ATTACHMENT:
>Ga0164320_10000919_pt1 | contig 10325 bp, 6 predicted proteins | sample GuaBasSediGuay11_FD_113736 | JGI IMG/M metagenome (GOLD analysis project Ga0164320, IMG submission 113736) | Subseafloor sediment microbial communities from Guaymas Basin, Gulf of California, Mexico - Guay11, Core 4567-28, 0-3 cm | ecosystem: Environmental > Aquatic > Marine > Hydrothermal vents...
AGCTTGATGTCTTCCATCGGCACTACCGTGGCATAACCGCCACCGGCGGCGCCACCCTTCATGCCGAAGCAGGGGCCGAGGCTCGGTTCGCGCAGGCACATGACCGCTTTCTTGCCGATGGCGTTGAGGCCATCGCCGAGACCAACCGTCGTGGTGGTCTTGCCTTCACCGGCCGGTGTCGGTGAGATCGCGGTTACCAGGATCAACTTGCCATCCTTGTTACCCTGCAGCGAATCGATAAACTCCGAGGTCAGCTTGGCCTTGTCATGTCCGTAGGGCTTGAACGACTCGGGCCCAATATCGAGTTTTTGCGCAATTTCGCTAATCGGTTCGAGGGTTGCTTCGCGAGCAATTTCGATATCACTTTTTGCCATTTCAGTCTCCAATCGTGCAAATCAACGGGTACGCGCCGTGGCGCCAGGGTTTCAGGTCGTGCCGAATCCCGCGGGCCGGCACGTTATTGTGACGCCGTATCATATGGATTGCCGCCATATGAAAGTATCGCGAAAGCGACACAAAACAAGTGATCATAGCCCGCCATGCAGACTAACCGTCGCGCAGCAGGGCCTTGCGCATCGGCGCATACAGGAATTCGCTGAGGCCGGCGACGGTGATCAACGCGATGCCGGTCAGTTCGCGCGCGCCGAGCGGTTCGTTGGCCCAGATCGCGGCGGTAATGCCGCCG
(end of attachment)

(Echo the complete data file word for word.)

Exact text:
>Ga0164320_10000919_pt1 | contig 10325 bp, 6 predicted proteins | sample GuaBasSediGuay11_FD_113736 | JGI IMG/M metagenome (GOLD analysis project Ga0164320, IMG submission 113736) | Subseafloor sediment microbial communities from Guaymas Basin, Gulf of California, Mexico - Guay11, Core 4567-28, 0-3 cm | ecosystem: Environmental > Aquatic > Marine > Hydrothermal vents...
AGCTTGATGTCTTCCATCGGCACTACCGTGGCATAACCGCCACCGGCGGCGCCACCCTTCATGCCGAAGCAGGGGCCGAGGCTCGGTTCGCGCAGGCACATGACCGCTTTCTTGCCGATGGCGTTGAGGCCATCGCCGAGACCAACCGTCGTGGTGGTCTTGCCTTCACCGGCCGGTGTCGGTGAGATCGCGGTTACCAGGATCAACTTGCCATCCTTGTTACCCTGCAGCGAATCGATAAACTCCGAGGTCAGCTTGGCCTTGTCATGTCCGTAGGGCTTGAACGACTCGGGCCCAATATCGAGTTTTTGCGCAATTTCGCTAATCGGTTCGAGGGTTGCTTCGCGAGCAATTTCGATATCACTTTTTGCCATTTCAGTCTCCAATCGTGCAAATCAACGGGTACGCGCCGTGGCGCCAGGGTTTCAGGTCGTGCCGAATCCCGCGGGCCGGCACGTTATTGTGACGCCGTATCATATGGATTGCCGCCATATGAAAGTATCGCGAAAGCGACACAAAACAAGTGATCATAGCCCGCCATGCAGACTAACCGTCGCGCAGCAGGGCCTTGCGCATCGGCGCATACAGGAATTCGCTGAGGCCGGCGACGGTGATCAACGCGATGCCGGTCAGTTCGCGCGCGCCGAGCGGTTCGTTGGCCCAGATCGCGGCGGTAATGCCGCCG